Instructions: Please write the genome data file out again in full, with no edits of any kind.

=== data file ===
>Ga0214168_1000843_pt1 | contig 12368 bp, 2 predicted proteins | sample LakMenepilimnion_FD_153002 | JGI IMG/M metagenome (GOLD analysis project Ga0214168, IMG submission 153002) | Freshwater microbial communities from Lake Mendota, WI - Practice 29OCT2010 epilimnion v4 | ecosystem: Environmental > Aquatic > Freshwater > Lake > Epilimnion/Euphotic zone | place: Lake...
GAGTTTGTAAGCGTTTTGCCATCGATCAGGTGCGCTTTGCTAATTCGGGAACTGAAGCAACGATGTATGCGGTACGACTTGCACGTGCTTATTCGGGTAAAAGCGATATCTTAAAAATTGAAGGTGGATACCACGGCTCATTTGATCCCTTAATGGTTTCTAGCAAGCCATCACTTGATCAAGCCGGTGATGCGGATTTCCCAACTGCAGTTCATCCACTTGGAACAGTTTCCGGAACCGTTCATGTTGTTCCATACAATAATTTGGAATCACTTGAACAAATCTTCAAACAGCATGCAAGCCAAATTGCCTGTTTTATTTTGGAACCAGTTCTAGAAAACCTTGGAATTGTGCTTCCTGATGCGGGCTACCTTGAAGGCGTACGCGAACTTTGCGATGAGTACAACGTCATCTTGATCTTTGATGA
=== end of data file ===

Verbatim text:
>Ga0214168_1000843_pt1 | contig 12368 bp, 2 predicted proteins | sample LakMenepilimnion_FD_153002 | JGI IMG/M metagenome (GOLD analysis project Ga0214168, IMG submission 153002) | Freshwater microbial communities from Lake Mendota, WI - Practice 29OCT2010 epilimnion v4 | ecosystem: Environmental > Aquatic > Freshwater > Lake > Epilimnion/Euphotic zone | place: Lake...
GAGTTTGTAAGCGTTTTGCCATCGATCAGGTGCGCTTTGCTAATTCGGGAACTGAAGCAACGATGTATGCGGTACGACTTGCACGTGCTTATTCGGGTAAAAGCGATATCTTAAAAATTGAAGGTGGATACCACGGCTCATTTGATCCCTTAATGGTTTCTAGCAAGCCATCACTTGATCAAGCCGGTGATGCGGATTTCCCAACTGCAGTTCATCCACTTGGAACAGTTTCCGGAACCGTTCATGTTGTTCCATACAATAATTTGGAATCACTTGAACAAATCTTCAAACAGCATGCAAGCCAAATTGCCTGTTTTATTTTGGAACCAGTTCTAGAAAACCTTGGAATTGTGCTTCCTGATGCGGGCTACCTTGAAGGCGTACGCGAACTTTGCGATGAGTACAACGTCATCTTGATCTTTGATGA